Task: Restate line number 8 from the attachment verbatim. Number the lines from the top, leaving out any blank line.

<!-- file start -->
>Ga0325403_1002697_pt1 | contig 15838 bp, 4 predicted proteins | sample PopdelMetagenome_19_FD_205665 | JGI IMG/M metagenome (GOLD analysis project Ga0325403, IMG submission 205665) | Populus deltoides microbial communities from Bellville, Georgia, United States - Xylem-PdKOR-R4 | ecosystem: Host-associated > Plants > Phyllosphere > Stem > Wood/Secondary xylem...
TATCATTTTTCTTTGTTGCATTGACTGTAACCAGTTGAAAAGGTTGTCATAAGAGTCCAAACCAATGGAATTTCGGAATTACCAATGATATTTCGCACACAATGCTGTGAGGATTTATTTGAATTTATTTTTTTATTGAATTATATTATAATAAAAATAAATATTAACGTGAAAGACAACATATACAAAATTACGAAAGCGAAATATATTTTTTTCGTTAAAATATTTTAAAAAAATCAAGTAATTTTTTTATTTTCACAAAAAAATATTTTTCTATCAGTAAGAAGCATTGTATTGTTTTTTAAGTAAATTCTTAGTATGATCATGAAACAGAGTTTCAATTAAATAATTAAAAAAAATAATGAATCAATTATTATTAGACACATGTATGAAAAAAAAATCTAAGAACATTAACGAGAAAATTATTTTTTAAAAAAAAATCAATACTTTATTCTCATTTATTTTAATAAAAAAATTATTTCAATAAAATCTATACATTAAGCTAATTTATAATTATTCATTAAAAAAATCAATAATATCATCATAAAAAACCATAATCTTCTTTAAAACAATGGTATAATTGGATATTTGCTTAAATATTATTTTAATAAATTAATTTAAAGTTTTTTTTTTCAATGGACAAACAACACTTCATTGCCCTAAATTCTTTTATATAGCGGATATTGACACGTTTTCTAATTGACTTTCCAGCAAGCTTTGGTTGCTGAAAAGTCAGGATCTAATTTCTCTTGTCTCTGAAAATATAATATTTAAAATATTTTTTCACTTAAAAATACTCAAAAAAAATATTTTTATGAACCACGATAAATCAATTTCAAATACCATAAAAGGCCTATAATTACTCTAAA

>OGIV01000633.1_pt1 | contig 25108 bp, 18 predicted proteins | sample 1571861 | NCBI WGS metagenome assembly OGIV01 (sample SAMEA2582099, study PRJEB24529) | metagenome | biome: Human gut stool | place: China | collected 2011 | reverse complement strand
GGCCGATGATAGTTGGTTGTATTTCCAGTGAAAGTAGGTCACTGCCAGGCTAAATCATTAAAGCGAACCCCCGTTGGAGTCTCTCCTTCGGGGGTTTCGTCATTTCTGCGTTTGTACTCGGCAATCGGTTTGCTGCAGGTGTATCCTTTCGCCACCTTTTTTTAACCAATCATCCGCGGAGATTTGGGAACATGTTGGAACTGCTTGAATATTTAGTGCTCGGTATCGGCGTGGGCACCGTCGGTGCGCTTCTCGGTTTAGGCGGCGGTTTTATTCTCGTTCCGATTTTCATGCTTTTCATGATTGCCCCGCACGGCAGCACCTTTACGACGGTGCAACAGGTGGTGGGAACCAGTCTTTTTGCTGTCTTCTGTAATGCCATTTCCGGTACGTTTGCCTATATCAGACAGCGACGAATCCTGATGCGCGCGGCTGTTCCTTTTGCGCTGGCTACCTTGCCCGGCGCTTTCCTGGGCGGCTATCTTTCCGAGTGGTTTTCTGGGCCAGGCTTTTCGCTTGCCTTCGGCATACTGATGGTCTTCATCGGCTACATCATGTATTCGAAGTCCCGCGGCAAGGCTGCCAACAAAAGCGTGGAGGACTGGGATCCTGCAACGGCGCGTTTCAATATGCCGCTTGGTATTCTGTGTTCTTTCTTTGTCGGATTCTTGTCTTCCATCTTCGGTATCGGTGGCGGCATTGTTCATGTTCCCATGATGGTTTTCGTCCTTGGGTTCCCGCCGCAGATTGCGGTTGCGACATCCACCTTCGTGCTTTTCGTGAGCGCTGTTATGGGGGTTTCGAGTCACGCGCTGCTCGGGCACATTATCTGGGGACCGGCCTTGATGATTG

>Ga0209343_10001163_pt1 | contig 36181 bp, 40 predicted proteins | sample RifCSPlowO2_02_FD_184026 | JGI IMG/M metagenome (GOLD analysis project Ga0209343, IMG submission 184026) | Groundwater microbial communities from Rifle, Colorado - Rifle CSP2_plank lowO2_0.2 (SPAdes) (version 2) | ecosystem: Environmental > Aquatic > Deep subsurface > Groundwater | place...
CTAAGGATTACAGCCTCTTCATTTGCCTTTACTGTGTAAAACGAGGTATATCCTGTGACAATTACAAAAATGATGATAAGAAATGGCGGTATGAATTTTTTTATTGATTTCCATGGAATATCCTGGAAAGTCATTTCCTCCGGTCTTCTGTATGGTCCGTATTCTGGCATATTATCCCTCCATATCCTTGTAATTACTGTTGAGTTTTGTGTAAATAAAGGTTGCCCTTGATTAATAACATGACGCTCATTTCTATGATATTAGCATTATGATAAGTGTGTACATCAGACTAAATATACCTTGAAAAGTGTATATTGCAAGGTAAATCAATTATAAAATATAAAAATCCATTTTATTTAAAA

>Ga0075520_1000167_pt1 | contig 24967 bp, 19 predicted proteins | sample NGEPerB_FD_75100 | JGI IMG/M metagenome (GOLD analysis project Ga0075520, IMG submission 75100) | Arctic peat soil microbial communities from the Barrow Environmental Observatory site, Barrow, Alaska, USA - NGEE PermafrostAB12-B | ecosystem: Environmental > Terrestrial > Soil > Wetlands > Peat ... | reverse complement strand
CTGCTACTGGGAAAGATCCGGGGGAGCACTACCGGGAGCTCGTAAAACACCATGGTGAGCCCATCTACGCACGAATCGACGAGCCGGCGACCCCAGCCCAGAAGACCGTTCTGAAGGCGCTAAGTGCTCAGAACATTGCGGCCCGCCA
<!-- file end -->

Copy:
CTGCTACTGGGAAAGATCCGGGGGAGCACTACCGGGAGCTCGTAAAACACCATGGTGAGCCCATCTACGCACGAATCGACGAGCCGGCGACCCCAGCCCAGAAGACCGTTCTGAAGGCGCTAAGTGCTCAGAACATTGCGGCCCGCCA